The speakers at TED conferences give the type of presentations that public speaking coaches use as examples of effective presentation skills. They open with arresting images or stories that engage the audience, speak clearly and passionately, and illustrate each of their points with concise evidence or examples.
TED Talks are also slick productions. The lighting is as well done as a rock concert’s, cameras film from a variety of angles to keep viewers visually engaged, and the length is never so long as to drain an audience’s attention span.
At the end of a TED talk, this author often feels inspired and enlightened, patting himself on the back for spending 10 minutes improving his mind instead of watching sitcom reruns. But according to a study performed by a group of psychologists, the degree to which a TED audience feels newly educated may be partly illusory – the result of showmanship as much as actual learning.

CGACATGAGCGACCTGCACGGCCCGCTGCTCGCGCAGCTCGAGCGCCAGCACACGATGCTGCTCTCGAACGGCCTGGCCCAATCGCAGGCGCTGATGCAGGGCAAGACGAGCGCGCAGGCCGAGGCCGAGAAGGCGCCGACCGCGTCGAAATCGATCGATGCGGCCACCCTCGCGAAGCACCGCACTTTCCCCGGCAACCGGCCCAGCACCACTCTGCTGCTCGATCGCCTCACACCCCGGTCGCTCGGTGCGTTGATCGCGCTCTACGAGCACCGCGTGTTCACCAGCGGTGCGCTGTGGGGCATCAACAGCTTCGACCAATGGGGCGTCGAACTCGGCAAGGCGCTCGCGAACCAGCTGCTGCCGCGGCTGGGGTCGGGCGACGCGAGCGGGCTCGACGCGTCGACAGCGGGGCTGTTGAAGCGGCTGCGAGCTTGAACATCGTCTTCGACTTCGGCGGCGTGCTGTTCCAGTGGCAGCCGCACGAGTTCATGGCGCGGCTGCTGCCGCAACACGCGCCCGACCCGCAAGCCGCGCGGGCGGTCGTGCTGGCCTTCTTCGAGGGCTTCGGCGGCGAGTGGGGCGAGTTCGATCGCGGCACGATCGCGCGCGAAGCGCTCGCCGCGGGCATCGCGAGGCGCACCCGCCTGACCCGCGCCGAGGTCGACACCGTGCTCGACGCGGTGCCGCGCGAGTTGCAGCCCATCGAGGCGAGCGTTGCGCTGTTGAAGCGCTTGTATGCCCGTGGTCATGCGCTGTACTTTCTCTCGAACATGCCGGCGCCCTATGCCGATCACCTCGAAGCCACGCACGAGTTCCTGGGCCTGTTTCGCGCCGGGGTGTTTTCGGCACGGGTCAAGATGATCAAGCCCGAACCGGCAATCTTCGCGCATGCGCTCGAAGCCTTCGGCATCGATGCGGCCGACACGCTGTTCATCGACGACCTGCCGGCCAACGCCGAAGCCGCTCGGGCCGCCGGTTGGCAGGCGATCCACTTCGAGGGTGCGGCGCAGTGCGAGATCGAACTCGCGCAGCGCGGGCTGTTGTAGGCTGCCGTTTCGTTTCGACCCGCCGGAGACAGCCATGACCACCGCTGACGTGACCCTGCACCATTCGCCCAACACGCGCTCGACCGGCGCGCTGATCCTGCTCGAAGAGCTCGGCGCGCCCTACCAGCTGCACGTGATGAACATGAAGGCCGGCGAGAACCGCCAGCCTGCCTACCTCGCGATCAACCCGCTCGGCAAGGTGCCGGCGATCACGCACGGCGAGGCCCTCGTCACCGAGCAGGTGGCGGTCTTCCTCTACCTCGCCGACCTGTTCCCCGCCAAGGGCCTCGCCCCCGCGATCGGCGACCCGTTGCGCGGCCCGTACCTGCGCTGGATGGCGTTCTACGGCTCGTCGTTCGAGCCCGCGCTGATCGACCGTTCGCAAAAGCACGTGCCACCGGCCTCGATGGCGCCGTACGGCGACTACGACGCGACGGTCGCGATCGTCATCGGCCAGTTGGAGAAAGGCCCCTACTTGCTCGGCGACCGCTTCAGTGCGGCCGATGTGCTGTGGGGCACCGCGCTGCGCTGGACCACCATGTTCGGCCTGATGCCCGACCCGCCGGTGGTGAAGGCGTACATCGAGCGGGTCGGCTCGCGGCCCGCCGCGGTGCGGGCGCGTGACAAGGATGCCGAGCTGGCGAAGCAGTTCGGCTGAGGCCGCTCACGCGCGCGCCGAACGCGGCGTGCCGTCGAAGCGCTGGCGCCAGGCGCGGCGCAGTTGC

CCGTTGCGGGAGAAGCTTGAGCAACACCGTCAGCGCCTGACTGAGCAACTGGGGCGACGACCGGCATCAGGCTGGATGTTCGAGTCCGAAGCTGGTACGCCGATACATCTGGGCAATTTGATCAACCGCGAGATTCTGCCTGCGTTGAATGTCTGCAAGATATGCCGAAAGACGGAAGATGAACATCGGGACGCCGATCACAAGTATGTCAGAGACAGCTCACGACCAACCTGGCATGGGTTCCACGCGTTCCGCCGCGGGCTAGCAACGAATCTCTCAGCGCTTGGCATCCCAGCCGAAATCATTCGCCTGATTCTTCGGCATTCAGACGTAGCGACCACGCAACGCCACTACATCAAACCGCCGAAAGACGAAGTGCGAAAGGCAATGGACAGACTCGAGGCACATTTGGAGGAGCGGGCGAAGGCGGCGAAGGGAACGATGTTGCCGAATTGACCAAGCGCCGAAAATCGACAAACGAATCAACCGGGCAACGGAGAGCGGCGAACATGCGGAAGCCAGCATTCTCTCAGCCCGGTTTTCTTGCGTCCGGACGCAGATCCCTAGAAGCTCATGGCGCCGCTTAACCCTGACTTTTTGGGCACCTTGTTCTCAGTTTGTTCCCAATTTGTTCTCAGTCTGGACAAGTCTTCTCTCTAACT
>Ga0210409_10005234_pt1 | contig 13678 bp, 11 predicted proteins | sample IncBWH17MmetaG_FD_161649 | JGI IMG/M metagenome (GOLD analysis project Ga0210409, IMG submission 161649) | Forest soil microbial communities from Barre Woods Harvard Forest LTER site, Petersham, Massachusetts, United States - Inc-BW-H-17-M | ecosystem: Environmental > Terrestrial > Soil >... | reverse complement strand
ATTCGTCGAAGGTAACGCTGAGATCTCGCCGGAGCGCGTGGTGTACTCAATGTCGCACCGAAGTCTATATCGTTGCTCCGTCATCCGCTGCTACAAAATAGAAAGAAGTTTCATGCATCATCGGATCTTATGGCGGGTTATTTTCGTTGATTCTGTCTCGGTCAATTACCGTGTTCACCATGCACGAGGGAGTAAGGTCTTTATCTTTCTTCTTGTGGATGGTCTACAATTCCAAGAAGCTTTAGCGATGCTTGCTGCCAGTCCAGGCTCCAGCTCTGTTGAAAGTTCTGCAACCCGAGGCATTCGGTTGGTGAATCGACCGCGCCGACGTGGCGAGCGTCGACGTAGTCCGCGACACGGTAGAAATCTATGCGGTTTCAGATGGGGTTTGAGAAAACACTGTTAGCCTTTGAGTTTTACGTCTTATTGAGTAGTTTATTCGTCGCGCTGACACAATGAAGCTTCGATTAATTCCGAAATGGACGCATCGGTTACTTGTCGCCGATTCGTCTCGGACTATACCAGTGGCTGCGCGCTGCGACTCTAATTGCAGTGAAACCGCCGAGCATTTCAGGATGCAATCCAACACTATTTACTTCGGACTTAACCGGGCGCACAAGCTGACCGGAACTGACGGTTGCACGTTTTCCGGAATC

In their study “Appearances Can Be Deceiving,” a team of psychologists had students watch recorded lectures explaining why Calico cats are almost always female. (It’s essentially a genetics lesson, as the answer has to do with how the calico fur pattern is linked to X chromosomes.) One group saw a lecturer who presented with the skills of a TED speaker. The other watched the lecturer read haltingly from notes.